The Dangerous Erosion of Authority

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In the unsavory exchange this past week between President Obama and the House of Representatives, one of the most important aspects got little notice from the pundit class and the public. Obama requested to address a joint session of Congress during the airing of the long-scheduled Republican candidates' debate on September 7. The Speaker of the House, Republican John Boehner of Ohio, declined the request, proposing September 8 as an alternate date. The proposal set up a new prime-time conflict with the first game of the regular NFL season, but that has reportedly been resolved: the president's address will start an hour before the Saints-Packers kickoff on Thursday.

All the obvious things about the situation have been lamented. No one has come out of this drama looking very impressive; even the people's preference for a football game over the president's "jobs speech" sends a melancholy message from more than one perspective. But it is also emblematic of the central vulnerability revealed by this episode: the erosion across society of the idea of authority.

Obama may have abused the privileges of presidential authority with his request, but neither Speaker Boehner nor the people seemed to think twice about dismissing those privileges in principle. There has been no general sense that the office, if not the man, should merit special consideration. The sense instead is that authority and its perquisites are not so much contemptible as simply unimportant. There has been no organized affirmation of the converse principle.

The perquisites of proper authority do not consist in making imperial gestures, of course. Authority ought to be able to command our attention, but the point here is not that it has the right to be high-handed or self-serving. Authority is necessary, however, and the need for it was built into the nature of man. The privilege of free men and women is not to live without it, but to decide how it is constituted in their communities, to assume it themselves in its various forms, and to cooperate with it voluntarily. Authority, properly constituted, is a contract of discipline, respect, and good faith on both sides.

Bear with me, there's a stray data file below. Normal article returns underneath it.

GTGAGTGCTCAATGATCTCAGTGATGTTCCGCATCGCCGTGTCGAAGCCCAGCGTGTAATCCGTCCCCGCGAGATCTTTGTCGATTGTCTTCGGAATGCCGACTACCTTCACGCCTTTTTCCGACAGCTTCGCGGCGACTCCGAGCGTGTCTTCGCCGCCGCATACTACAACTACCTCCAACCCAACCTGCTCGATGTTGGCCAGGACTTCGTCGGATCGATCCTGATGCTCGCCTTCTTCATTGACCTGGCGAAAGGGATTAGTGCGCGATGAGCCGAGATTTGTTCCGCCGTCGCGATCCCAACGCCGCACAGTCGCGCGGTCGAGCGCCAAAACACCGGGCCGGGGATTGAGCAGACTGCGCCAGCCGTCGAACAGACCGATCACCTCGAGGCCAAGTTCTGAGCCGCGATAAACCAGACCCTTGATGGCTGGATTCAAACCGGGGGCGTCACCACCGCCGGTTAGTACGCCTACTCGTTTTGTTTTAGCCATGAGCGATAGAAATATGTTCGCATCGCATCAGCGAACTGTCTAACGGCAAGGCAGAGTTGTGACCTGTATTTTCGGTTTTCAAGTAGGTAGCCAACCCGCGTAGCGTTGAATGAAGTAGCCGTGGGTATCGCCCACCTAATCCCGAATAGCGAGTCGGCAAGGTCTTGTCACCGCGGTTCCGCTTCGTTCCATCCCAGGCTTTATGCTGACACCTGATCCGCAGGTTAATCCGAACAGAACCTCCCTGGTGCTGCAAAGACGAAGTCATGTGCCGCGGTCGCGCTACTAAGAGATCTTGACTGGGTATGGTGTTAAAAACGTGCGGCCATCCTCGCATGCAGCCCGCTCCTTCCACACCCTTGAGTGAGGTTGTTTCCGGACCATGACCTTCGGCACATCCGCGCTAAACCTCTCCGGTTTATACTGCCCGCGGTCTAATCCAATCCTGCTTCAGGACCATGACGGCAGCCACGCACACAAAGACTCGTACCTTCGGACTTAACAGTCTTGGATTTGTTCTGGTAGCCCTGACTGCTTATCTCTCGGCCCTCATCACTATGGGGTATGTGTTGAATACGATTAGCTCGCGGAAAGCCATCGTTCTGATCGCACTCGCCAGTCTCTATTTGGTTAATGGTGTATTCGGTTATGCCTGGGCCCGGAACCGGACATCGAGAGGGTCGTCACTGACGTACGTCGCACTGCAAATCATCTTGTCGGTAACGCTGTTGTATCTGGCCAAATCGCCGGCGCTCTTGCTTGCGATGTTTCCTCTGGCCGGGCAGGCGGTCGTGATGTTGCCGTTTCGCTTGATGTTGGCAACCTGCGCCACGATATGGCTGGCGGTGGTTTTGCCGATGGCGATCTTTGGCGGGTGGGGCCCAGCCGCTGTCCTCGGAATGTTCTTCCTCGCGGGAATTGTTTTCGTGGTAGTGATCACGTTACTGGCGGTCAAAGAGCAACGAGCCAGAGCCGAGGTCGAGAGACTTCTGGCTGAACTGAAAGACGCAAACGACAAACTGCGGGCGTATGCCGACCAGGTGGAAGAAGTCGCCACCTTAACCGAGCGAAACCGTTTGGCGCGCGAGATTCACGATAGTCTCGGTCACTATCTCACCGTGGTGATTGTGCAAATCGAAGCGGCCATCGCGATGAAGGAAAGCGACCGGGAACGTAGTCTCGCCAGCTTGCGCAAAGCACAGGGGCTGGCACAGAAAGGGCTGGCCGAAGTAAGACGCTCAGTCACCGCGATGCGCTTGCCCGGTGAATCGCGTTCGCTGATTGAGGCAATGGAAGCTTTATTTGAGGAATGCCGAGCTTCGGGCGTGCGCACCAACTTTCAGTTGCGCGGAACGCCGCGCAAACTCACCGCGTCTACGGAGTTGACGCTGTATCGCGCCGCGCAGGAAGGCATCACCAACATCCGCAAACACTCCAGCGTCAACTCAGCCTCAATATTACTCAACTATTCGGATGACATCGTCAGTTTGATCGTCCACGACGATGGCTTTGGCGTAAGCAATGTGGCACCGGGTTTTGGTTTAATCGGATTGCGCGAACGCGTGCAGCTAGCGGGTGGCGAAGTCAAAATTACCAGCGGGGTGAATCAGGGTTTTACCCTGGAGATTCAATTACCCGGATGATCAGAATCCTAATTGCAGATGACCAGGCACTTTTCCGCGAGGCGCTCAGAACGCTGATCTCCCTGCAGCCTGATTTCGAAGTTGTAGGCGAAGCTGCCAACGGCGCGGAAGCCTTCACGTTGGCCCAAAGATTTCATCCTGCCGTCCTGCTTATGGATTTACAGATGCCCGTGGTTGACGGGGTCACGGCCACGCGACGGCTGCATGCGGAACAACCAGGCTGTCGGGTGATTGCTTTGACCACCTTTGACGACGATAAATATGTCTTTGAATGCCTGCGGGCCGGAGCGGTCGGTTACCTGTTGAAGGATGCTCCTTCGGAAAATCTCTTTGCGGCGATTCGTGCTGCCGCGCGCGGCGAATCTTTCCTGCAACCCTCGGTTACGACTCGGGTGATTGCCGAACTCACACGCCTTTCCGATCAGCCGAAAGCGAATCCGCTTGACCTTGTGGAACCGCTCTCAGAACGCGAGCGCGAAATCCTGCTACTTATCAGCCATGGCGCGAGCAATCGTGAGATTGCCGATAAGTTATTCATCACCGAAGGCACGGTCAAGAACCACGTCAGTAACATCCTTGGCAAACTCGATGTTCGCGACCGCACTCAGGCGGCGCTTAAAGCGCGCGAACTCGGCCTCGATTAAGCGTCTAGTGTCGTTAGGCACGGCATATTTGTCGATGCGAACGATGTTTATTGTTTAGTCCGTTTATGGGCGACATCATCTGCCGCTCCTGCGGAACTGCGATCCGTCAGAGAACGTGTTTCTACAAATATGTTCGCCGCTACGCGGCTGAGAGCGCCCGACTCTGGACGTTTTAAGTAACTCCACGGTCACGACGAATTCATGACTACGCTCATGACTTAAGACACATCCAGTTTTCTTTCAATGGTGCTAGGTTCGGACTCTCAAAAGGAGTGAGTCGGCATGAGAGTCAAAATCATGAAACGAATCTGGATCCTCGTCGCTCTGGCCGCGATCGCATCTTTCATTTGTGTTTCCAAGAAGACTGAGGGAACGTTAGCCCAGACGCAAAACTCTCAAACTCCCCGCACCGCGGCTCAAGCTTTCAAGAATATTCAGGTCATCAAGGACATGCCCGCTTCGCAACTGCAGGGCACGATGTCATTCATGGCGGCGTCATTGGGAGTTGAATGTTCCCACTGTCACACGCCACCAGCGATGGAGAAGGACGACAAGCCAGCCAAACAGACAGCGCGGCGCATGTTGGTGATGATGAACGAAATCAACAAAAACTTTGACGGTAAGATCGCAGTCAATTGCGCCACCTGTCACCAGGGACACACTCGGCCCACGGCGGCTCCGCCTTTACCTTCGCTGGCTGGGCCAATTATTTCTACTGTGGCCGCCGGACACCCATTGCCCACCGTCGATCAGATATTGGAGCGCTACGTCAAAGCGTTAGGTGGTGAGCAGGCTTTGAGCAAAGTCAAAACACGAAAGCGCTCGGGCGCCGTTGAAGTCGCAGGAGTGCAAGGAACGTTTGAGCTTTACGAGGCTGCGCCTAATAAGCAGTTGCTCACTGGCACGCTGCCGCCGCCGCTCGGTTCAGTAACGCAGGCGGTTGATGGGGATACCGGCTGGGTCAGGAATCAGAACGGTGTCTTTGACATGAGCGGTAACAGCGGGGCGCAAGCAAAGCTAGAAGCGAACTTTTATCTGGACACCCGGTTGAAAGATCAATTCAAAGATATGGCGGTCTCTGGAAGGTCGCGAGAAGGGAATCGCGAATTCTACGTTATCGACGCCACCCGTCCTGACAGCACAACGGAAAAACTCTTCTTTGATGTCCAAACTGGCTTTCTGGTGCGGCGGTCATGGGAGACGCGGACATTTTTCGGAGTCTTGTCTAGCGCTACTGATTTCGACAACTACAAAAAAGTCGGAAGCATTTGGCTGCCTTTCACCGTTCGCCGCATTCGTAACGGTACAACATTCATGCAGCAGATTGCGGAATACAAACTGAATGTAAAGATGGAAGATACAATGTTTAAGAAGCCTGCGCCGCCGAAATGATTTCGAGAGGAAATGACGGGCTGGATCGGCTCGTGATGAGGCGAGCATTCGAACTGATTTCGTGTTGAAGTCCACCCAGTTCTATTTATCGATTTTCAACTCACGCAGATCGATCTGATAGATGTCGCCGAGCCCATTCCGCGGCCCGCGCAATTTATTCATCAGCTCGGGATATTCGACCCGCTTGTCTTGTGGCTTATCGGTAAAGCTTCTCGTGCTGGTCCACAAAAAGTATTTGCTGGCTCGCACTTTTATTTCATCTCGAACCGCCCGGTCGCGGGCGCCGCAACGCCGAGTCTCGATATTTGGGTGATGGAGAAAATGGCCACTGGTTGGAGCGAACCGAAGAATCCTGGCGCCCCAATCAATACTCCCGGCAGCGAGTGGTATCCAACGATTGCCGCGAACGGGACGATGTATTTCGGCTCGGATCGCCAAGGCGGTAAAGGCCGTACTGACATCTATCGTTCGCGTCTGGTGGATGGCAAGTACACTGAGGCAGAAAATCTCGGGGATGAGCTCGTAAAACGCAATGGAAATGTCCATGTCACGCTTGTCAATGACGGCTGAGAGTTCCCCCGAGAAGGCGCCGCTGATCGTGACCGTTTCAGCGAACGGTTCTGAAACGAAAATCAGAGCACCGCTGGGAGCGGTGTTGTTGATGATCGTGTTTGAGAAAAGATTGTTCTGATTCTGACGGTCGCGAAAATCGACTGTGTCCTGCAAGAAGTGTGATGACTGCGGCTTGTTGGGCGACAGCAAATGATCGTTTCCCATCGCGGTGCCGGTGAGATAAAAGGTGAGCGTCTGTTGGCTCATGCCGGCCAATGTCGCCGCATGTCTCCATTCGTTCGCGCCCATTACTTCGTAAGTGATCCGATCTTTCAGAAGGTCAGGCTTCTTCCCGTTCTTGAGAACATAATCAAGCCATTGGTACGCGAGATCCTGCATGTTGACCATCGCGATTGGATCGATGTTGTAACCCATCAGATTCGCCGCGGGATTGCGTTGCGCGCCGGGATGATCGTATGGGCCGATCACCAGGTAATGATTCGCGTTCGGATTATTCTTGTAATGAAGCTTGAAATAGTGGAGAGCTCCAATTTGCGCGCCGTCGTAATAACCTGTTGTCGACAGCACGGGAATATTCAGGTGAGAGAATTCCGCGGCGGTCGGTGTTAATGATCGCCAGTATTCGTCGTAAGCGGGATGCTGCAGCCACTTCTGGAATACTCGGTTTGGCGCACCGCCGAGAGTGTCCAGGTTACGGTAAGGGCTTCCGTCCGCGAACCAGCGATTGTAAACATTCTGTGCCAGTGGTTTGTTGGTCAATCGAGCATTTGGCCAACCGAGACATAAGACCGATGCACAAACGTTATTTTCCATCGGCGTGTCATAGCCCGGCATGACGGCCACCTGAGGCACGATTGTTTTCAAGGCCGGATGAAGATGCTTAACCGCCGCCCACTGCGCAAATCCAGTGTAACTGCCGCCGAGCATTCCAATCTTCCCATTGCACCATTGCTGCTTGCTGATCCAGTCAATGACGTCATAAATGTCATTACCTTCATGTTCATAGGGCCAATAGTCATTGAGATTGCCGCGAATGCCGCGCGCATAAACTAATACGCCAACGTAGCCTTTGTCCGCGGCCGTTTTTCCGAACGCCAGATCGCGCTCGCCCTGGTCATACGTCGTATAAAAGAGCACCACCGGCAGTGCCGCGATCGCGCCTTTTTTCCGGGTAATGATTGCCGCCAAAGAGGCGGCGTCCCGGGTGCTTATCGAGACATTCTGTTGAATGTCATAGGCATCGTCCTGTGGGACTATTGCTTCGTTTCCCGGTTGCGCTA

Knowing how to be "a man under authority," like the centurion in Matthew 8:5-13, is as important to the operation of authority as knowing how to exercise it. Most of us fill both roles in life, and often simultaneously. Jesus himself, in whom "all power and authority" is vested, acknowledged being a man under the authority of his Father. He upheld and respected the authority of earthly government as well, even though it mistreated him. The humans on either side of the authority equation will always be flawed, but the principle of authority remains. Like justice, mercy, and love, it is modeled by God Himself, and integral to mankind as He has constituted us.

How do we as a people think of authority today? It may not seem fair to posit that others should deal respectfully with the president's office when he doesn't himself—but what are the consequences, when the prestige of the office seems to be accorded no special respect? Others besides Americans are watching. Our president is the one person who can represent American power abroad with purpose and effectiveness; his reputation matters. So does ours. The most important signal about American power is one the president doesn't send himself: that is, the quality of character exhibited by the people. Do we put the proper value on authority? Do we understand its relationship to order, justice, and security?

Many military leaders have had the experience of bolstering weak superiors in the interest of the soldiers, the mission, and the organization. The authority structure is there not just to get the job done but to protect people and ensure that their hopes are well-founded and their efforts matter. Some people will always mock and laugh when authority is handled poorly, but God is not a friend of mockers, even when the objects of their ridicule seem to merit the reaction. Wisdom begins with taking the principle of authority seriously when it may be more entertaining to default to mockery and cynicism. Societies and institutions can outlast bad leaders, but they don't weather the collapse of respect for authority.

Respecting authority doesn't mean silencing disagreement, being obligated to support harmful decisions, or pretending wrong is right. It doesmean overcoming the urge to exploit and poke fun at weak or poorly managed authority. If authority is not on a sound foundation, it must be restored to one, even if that means taking responsibility oneself to stand in the gap. "Lightening up" on this topic is not an option for a people who want liberty and civil harmony to survive.